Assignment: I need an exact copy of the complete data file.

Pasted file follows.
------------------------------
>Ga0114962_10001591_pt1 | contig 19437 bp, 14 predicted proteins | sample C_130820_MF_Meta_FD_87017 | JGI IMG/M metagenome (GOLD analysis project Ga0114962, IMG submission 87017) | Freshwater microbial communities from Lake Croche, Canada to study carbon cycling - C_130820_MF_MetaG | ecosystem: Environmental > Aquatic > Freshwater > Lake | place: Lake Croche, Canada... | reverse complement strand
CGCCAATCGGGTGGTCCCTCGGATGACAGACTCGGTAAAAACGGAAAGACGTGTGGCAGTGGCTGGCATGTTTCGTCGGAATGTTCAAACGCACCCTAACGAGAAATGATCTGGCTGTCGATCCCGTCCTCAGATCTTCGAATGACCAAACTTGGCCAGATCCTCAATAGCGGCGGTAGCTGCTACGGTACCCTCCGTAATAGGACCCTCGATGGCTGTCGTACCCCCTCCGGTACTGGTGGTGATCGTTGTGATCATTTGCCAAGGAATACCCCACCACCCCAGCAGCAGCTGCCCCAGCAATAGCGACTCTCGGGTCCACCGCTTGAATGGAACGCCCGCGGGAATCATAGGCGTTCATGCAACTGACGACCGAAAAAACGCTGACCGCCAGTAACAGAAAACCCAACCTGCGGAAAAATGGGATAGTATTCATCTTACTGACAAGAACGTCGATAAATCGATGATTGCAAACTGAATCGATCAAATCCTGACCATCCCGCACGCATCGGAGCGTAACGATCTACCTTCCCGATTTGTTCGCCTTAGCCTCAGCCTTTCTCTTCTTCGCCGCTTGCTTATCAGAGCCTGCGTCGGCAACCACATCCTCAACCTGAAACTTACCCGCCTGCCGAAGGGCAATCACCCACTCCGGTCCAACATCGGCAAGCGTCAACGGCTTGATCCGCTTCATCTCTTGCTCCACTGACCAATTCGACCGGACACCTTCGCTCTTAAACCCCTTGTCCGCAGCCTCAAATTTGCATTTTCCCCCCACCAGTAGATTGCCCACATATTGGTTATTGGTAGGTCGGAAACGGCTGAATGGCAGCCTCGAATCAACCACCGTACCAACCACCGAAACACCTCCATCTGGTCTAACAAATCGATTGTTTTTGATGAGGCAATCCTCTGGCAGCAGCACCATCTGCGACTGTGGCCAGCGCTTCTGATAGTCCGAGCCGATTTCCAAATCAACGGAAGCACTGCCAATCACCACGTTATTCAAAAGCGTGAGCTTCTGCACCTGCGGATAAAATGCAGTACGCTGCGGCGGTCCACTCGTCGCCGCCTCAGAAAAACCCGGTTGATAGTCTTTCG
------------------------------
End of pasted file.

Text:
>Ga0114962_10001591_pt1 | contig 19437 bp, 14 predicted proteins | sample C_130820_MF_Meta_FD_87017 | JGI IMG/M metagenome (GOLD analysis project Ga0114962, IMG submission 87017) | Freshwater microbial communities from Lake Croche, Canada to study carbon cycling - C_130820_MF_MetaG | ecosystem: Environmental > Aquatic > Freshwater > Lake | place: Lake Croche, Canada... | reverse complement strand
CGCCAATCGGGTGGTCCCTCGGATGACAGACTCGGTAAAAACGGAAAGACGTGTGGCAGTGGCTGGCATGTTTCGTCGGAATGTTCAAACGCACCCTAACGAGAAATGATCTGGCTGTCGATCCCGTCCTCAGATCTTCGAATGACCAAACTTGGCCAGATCCTCAATAGCGGCGGTAGCTGCTACGGTACCCTCCGTAATAGGACCCTCGATGGCTGTCGTACCCCCTCCGGTACTGGTGGTGATCGTTGTGATCATTTGCCAAGGAATACCCCACCACCCCAGCAGCAGCTGCCCCAGCAATAGCGACTCTCGGGTCCACCGCTTGAATGGAACGCCCGCGGGAATCATAGGCGTTCATGCAACTGACGACCGAAAAAACGCTGACCGCCAGTAACAGAAAACCCAACCTGCGGAAAAATGGGATAGTATTCATCTTACTGACAAGAACGTCGATAAATCGATGATTGCAAACTGAATCGATCAAATCCTGACCATCCCGCACGCATCGGAGCGTAACGATCTACCTTCCCGATTTGTTCGCCTTAGCCTCAGCCTTTCTCTTCTTCGCCGCTTGCTTATCAGAGCCTGCGTCGGCAACCACATCCTCAACCTGAAACTTACCCGCCTGCCGAAGGGCAATCACCCACTCCGGTCCAACATCGGCAAGCGTCAACGGCTTGATCCGCTTCATCTCTTGCTCCACTGACCAATTCGACCGGACACCTTCGCTCTTAAACCCCTTGTCCGCAGCCTCAAATTTGCATTTTCCCCCCACCAGTAGATTGCCCACATATTGGTTATTGGTAGGTCGGAAACGGCTGAATGGCAGCCTCGAATCAACCACCGTACCAACCACCGAAACACCTCCATCTGGTCTAACAAATCGATTGTTTTTGATGAGGCAATCCTCTGGCAGCAGCACCATCTGCGACTGTGGCCAGCGCTTCTGATAGTCCGAGCCGATTTCCAAATCAACGGAAGCACTGCCAATCACCACGTTATTCAAAAGCGTGAGCTTCTGCACCTGCGGATAAAATGCAGTACGCTGCGGCGGTCCACTCGTCGCCGCCTCAGAAAAACCCGGTTGATAGTCTTTCG